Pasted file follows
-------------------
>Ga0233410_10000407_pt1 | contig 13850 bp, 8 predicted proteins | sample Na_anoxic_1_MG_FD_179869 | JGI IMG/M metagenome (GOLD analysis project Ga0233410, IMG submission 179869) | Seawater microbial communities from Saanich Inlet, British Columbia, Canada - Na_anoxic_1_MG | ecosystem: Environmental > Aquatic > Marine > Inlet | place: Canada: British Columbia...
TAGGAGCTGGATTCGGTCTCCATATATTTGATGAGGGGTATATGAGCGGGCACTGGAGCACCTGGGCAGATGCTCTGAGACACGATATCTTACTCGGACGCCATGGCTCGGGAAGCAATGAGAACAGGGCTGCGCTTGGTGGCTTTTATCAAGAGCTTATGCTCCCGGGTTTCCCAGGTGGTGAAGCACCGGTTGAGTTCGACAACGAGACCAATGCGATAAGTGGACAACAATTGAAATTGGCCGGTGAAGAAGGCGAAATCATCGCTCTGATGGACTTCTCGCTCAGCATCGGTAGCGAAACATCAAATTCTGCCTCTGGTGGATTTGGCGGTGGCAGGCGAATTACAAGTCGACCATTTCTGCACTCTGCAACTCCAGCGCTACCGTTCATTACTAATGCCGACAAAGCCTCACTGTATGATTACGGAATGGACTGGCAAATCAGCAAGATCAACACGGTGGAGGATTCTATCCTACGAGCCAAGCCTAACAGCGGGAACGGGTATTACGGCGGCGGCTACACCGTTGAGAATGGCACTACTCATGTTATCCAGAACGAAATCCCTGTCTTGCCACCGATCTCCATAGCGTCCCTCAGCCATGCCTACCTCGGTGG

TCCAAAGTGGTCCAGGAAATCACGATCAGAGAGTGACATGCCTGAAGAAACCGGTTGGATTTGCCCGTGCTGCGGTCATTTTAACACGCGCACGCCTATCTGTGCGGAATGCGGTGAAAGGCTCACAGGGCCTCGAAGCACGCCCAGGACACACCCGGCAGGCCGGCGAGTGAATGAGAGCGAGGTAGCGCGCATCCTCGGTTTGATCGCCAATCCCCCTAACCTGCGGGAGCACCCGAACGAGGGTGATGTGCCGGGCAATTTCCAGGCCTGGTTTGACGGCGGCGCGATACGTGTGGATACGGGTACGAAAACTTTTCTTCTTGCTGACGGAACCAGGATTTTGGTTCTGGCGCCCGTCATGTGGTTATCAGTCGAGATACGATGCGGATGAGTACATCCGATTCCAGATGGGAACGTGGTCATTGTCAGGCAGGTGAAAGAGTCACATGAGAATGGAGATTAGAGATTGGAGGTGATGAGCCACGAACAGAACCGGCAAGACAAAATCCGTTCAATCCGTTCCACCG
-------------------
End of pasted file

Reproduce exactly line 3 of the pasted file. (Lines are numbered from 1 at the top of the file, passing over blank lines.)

TCCAAAGTGGTCCAGGAAATCACGATCAGAGAGTGACATGCCTGAAGAAACCGGTTGGATTTGCCCGTGCTGCGGTCATTTTAACACGCGCACGCCTATCTGTGCGGAATGCGGTGAAAGGCTCACAGGGCCTCGAAGCACGCCCAGGACACACCCGGCAGGCCGGCGAGTGAATGAGAGCGAGGTAGCGCGCATCCTCGGTTTGATCGCCAATCCCCCTAACCTGCGGGAGCACCCGAACGAGGGTGATGTGCCGGGCAATTTCCAGGCCTGGTTTGACGGCGGCGCGATACGTGTGGATACGGGTACGAAAACTTTTCTTCTTGCTGACGGAACCAGGATTTTGGTTCTGGCGCCCGTCATGTGGTTATCAGTCGAGATACGATGCGGATGAGTACATCCGATTCCAGATGGGAACGTGGTCATTGTCAGGCAGGTGAAAGAGTCACATGAGAATGGAGATTAGAGATTGGAGGTGATGAGCCACGAACAGAACCGGCAAGACAAAATCCGTTCAATCCGTTCCACCG